Jimmie Briggs had been a combat journalist for over a decade, but all it took was one woman in a Congo hospital to end his career.
Standing in front of an audience at the Symposium on Violence Against Women Friday afternoon — a conference for professionals, Penn graduate students and community members to share research and learn more about abuses against women — Briggs recalled how an interview with this 22-year-old woman in a lone hospital room inspired him to start a movement to protect women’s safety worldwide.
Five soldiers had entered her thatched mud brick home and closed the door, where one by one they proceeded to gang rape her.
Outside, her three children prayed and shouted until the soldiers stopped and left the house. The children began to hug their mother and cheer with happiness.
When the soldiers turned around and saw this, however, they headed back and told the children to come outside where they would pray together.
One soldier walked behind the kids, fired three rounds with his AK-47, and then they all took the mother back into the house to finish raping her.
At this point in the interview Briggs looked up, and was surprised to find that they were no longer alone in the empty hospital room.
“I look around and the room is full of women, all survivors of violence and rape,” Briggs said. “They’re crying in the corner, they’re holding each other. And I lost it.”
Back in the hospital room, Briggs knocked the camera over, threw his pad down and walked out, unable to continue. But the woman called out for him to come back. She desperately wanted to share her story, in hopes that it would stop such abuse from happening again to another woman.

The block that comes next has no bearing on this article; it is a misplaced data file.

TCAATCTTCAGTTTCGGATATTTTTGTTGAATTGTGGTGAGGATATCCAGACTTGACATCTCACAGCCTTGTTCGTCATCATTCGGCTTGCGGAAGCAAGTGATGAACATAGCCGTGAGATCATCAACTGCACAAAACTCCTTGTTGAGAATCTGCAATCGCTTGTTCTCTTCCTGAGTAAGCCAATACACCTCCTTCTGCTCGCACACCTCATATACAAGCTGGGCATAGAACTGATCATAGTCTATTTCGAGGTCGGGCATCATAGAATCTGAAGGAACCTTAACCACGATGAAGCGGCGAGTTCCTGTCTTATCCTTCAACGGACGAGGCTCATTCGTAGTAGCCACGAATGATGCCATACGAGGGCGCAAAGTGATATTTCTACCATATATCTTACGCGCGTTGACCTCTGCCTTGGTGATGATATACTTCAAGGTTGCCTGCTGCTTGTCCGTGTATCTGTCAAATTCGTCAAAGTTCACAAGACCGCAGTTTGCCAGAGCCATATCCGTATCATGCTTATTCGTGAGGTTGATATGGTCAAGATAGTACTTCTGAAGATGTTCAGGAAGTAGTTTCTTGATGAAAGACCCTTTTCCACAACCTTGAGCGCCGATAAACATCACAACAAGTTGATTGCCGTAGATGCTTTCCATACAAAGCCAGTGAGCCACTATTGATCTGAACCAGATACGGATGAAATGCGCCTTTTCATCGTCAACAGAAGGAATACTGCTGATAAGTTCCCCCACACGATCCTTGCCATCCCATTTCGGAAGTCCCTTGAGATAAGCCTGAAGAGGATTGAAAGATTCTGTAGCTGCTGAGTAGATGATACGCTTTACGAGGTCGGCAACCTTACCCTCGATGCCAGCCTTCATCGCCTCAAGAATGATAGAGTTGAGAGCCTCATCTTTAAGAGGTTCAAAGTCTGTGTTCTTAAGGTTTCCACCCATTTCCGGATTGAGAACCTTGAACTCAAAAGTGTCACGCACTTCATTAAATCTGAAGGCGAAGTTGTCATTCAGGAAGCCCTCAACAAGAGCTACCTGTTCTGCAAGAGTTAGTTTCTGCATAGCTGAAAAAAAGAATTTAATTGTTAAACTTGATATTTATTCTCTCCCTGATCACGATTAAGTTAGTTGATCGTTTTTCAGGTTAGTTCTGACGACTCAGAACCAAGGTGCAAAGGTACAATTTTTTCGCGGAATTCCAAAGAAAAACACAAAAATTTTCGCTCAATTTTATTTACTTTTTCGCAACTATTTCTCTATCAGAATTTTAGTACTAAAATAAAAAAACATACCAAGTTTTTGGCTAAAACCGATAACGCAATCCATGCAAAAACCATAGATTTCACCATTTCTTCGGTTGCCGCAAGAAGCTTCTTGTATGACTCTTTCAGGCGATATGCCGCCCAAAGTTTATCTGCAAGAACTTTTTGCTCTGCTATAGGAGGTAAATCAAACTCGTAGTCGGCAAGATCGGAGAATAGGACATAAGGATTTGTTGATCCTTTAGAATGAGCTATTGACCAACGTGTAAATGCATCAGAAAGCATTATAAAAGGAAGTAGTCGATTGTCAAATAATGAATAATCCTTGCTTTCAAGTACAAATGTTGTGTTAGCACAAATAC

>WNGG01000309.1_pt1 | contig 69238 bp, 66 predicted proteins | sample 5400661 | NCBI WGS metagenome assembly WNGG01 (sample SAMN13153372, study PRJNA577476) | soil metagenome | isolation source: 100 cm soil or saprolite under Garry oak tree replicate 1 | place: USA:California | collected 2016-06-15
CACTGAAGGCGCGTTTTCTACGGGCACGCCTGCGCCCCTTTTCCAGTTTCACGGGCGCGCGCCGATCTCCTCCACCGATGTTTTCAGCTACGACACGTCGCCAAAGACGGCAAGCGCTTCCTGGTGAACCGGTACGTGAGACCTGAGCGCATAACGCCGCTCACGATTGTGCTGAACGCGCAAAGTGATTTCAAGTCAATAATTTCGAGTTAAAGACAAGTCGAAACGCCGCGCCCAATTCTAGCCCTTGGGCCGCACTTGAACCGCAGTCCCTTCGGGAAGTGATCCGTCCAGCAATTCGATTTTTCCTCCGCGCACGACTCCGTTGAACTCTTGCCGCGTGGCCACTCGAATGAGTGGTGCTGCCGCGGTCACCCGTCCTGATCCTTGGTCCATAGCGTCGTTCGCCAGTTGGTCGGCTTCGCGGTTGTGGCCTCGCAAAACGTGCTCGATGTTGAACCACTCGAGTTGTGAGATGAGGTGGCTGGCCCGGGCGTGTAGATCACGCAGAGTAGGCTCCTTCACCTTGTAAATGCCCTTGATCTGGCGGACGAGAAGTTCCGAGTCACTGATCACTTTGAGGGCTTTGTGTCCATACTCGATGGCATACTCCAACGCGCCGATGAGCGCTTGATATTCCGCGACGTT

It was this moment that convinced him to make the switch from a journalist to an activist.
“Having a daughter, being a father, seeing what I saw in Congo and Afghanistan — I knew I could not leave this issue of women and inequality alone,” Briggs said. “I wasn’t done yet.”
Briggs was the keynote speaker at the symposium Friday, where he told his story and explained his work with The Man Up Campaign, a global initiative to stop violence against girls and women through the arts, sports and technology. The movement encourages youth across 25 countries to raise awareness through the creation of their own community-based projects.
The symposium, which took place at the International House, also featured panels from the Evelyn Jacobs Ortner Center on Family Violence. Affiliates presented their current research on topics ranging from sexual assault against college students to Iraqi women’s attitudes about wife beating.
For instance, half of Iraqi women believe their husbands are justified in beating them if the women go out without telling their husbands. About a third believe it is justified if they refuse to comply with their husbands’ sexual desires.
For first-year master’s of social policy graduate student Farah Azhar, the conference hit home on a personal level.
“Back in my country there’s such a different perspective,” said Azhar, who was born and raised in Pakistan. “It’s actually a topic that’s taboo. If a woman gets beaten she won’t tell that to many people. Obviously it’s not like here where people are more open to express whatever they want to.”
The event ended on a lighter note with a performance by Bloomers, Penn’s all-female sketch comedy group.
Susan Sorenson, the director of the Ortner Center, said she thought the conference was a success — especially Briggs’ speech, which she found poignant and powerful.
“People who are really out to make a change in the world often do come from a place of witnessing so many negative, horrific things, and transforming that into positive change,” she said. “Humans are incredibly resilient to be able to do that.”
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